When I was a more casual photographer, I shot whatever caught my eye. This mostly consisted of random moments, people, cats, and daily oddities. My pictures generally didn’t look like others’, mostly because I was shooting things they missed. I found an appreciation for scenic and landscape shots, but they too were mostly spontaneous – whatever I saw as I came across them.
Then I observed what others were doing and learned what made a pleasing photograph. I hung around other landscape photographers, and I began to see what they saw. My images improved.
But in the process, I feel I’ve been losing some of my originality. As my photography looks “better” according to the general consensus, it begins to fit a mold of acceptance. Sure, that vista may be perfectly proportioned, but it no longer holds that unique quality I once had.
Like an edgy alternative band that turns pop, I don’t want to go down the path of conformity.
I believe those who don’t know the “rules” have a lot more freedom to their art. That usually comes at the cost of popularity, so it’s difficult to resist the temptation. After all, what’s the point in being different if no one sees you doing so?
As my photography matures (yes, I am still learning), I constantly have this in the back of my mind. My daily challenge is to strike a healthy balance between appealing and original – beautiful and unusual. As I’ve said before, I don’t want to belong to a generic cast.
While I enjoy group photo shoots, all too often, I witness the inevitable line of tripods in *the* spot – a dozen photographers all taking exactly the same pictures. Ok, yeah, that’s the position that will endow your camera with the magic that allows you to see unicorns and other dimensions… but everyone else will get that, too. Just like every other photographer before you has gotten that. And they’ve already posted it to social media. With a more colorful sunset. With more epic clouds. With an actual unicorn in the frame.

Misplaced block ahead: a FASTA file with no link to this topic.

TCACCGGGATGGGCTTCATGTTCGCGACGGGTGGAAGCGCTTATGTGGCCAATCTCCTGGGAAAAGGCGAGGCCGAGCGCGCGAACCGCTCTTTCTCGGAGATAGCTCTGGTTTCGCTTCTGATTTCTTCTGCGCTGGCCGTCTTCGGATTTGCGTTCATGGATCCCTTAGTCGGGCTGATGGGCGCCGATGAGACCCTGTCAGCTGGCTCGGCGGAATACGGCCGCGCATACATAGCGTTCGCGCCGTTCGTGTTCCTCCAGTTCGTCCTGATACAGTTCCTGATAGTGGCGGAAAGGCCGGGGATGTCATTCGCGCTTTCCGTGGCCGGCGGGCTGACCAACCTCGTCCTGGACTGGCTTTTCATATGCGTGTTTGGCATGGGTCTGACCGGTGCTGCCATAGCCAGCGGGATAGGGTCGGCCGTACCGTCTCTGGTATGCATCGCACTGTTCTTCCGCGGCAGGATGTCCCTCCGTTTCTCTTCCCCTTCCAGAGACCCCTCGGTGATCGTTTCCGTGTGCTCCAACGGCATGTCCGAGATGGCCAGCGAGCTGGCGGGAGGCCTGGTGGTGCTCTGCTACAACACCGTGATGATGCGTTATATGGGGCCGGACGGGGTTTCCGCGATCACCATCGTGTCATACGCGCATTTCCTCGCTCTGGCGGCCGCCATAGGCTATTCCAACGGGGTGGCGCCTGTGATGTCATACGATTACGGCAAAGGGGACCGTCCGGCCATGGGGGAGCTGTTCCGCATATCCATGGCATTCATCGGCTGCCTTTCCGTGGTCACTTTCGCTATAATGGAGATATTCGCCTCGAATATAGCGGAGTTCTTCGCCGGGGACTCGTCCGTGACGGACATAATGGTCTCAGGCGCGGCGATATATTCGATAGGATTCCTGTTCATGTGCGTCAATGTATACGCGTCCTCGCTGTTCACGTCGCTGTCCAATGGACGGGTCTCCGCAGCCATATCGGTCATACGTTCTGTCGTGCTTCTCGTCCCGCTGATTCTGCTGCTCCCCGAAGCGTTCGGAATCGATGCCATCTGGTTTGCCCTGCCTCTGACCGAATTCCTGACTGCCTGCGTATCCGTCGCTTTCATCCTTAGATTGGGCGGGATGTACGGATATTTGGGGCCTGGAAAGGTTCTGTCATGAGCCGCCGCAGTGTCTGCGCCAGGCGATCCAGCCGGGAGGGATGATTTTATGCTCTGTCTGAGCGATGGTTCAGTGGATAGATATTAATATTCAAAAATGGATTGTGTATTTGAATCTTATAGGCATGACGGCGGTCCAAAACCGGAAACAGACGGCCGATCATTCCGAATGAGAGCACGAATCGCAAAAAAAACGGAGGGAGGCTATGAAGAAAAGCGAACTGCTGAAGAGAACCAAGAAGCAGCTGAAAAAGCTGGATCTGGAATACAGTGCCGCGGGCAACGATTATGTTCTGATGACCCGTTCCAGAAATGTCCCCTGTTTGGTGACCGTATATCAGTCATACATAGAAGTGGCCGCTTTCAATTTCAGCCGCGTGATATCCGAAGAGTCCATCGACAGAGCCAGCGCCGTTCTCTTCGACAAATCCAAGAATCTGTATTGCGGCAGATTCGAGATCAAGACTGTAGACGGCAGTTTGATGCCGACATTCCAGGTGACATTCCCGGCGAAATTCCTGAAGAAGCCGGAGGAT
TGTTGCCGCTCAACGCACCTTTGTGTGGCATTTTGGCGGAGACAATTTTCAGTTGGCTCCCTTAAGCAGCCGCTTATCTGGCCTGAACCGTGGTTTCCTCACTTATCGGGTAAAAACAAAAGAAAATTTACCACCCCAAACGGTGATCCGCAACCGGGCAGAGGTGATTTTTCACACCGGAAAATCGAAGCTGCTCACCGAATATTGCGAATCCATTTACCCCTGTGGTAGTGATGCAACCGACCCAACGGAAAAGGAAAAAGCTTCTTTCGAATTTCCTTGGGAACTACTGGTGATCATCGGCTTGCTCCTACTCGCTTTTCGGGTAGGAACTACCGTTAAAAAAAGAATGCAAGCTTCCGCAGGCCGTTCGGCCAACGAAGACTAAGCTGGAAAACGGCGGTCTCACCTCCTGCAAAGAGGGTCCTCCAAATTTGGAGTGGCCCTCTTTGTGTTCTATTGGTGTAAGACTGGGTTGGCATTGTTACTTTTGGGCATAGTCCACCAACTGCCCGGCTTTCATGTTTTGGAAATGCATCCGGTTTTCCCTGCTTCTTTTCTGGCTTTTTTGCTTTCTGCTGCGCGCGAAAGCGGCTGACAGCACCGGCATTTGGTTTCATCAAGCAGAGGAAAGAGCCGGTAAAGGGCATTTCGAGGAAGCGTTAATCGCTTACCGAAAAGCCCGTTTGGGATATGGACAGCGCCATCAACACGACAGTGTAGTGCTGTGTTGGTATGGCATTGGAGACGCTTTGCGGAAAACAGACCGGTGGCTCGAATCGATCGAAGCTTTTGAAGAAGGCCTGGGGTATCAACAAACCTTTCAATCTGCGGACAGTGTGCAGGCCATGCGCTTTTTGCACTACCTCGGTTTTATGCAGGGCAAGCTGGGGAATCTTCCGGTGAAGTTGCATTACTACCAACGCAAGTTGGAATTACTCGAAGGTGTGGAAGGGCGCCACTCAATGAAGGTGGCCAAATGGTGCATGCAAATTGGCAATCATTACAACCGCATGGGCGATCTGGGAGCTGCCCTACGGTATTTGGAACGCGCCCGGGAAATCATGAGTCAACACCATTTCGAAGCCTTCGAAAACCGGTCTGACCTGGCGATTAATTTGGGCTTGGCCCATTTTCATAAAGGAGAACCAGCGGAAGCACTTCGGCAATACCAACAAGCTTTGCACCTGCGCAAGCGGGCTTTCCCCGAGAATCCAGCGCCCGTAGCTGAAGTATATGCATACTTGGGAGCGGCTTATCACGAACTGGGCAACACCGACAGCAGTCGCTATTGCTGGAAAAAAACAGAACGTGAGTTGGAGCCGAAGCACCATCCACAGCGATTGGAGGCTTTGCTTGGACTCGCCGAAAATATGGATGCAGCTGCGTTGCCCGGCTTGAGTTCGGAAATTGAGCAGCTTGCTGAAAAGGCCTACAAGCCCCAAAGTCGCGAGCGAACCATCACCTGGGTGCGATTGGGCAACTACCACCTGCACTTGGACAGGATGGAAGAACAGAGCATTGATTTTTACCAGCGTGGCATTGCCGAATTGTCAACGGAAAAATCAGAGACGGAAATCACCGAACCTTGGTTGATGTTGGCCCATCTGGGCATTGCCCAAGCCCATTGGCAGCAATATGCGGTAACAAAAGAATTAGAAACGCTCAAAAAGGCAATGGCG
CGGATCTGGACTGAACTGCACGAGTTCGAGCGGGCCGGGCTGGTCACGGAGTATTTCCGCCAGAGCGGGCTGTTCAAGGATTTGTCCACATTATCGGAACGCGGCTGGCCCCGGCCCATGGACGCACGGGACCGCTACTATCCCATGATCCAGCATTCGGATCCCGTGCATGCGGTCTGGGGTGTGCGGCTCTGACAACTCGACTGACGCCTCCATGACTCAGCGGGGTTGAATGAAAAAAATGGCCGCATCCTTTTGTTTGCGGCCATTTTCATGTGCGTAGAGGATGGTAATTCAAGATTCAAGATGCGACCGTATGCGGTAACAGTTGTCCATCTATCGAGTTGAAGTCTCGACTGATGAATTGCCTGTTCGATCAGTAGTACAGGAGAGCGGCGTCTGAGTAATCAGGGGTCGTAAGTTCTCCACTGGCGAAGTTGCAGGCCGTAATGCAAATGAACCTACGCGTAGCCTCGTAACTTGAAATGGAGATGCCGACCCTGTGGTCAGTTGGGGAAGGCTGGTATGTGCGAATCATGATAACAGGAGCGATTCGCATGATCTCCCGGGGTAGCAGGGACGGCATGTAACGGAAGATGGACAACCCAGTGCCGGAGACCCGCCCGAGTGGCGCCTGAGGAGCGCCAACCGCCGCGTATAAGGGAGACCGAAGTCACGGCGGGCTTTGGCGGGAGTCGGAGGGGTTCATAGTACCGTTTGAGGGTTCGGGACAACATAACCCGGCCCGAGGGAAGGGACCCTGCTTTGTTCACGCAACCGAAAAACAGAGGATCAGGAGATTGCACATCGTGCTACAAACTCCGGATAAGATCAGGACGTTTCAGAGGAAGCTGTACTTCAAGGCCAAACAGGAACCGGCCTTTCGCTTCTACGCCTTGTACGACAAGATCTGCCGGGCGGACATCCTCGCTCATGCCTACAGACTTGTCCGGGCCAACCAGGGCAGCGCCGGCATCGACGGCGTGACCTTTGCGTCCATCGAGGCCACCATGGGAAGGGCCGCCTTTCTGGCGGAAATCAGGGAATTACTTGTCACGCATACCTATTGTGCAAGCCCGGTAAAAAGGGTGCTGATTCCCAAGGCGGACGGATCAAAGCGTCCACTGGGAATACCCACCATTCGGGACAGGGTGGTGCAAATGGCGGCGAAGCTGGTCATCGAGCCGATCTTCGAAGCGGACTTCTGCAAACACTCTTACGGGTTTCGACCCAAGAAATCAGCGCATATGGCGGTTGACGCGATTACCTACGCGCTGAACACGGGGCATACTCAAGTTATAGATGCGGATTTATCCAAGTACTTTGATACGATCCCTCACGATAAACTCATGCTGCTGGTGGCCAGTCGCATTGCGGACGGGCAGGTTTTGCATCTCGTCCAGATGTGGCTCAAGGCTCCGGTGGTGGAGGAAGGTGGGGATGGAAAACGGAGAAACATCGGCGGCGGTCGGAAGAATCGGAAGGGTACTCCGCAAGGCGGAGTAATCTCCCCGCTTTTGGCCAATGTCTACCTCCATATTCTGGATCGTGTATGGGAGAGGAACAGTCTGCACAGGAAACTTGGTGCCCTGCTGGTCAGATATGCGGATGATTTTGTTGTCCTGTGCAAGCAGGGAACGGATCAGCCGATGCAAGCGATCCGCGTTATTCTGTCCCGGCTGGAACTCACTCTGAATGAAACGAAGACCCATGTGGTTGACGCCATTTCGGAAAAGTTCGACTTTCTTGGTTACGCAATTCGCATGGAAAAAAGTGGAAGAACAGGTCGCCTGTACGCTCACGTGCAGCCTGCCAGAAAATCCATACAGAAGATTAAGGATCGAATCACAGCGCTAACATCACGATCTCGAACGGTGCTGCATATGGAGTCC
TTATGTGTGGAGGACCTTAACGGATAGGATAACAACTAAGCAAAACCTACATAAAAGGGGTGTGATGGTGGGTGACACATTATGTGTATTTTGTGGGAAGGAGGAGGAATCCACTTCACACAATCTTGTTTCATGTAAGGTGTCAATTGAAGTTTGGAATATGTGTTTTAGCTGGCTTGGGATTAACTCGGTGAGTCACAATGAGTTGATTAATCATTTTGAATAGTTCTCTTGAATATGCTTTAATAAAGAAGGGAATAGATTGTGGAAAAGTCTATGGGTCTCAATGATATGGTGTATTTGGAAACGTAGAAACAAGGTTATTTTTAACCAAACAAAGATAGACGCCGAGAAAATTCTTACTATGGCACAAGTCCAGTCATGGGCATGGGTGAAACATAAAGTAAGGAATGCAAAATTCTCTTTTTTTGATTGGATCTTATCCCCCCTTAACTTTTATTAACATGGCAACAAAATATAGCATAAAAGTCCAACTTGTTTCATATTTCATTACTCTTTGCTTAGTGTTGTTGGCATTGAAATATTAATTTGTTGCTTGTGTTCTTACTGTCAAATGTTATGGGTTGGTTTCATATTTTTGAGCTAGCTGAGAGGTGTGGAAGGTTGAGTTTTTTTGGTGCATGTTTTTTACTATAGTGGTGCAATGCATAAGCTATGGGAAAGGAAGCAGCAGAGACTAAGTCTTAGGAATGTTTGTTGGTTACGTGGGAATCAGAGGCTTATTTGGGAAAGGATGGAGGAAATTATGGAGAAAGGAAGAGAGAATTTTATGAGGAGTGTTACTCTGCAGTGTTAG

There’s no denying it’s a beautiful shot, and you’ll probably garner a lot of likes on Instagram. But personally, I strive to deliberately not emulate others. I want to blaze my own path and present the world with something different.
The real holy grail for me is to discover a style that is both amazing to look at and incredibly different. I don’t feel I’m quite there yet, which is why I’ll continue to experiment until I find it. And until then, I’ll probably still chase those other dimensions like everyone else, but I’ll still critically think about how I can make my mine look at least a little different from everyone else’s.
And just remember – if you’re new to the art, you have something the pros lack. Hold on to the individual experiences that have brought you to this point. Go ahead and learn those rules, but make sure your creativity remains an active player. Someday, perhaps you’ll find others emulating you.
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Well said ????
Great article. I have been photographing things for years, and you are right on. There is no perfect shot other than the one that moves you. Don’t cave to the group think. Yes, rules help, especially when one begins to understand some of the psychology behind the composition rules. But what I love about our art is that we all see things differently. Use that for your inspiration.
Well said, Tim. Don’t ever lose that spirit! 🙂
Thanks. I think that we all learn from one another, and our uniqueness makes our work speak for itself. What is the point in all doing exactly the same thing? I agree with your perspective completely.
Love this post, Brianna, good writing that caused self reflection! Have a good week! Marcus
Thank you, Marcus! I’m glad it resonated with you 🙂
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I agree. Originality is the logical next step after the initially emulative learning phase.
I couldn’t agree with you more.
Thank you, Irene!
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Thanks! I’ll take a look.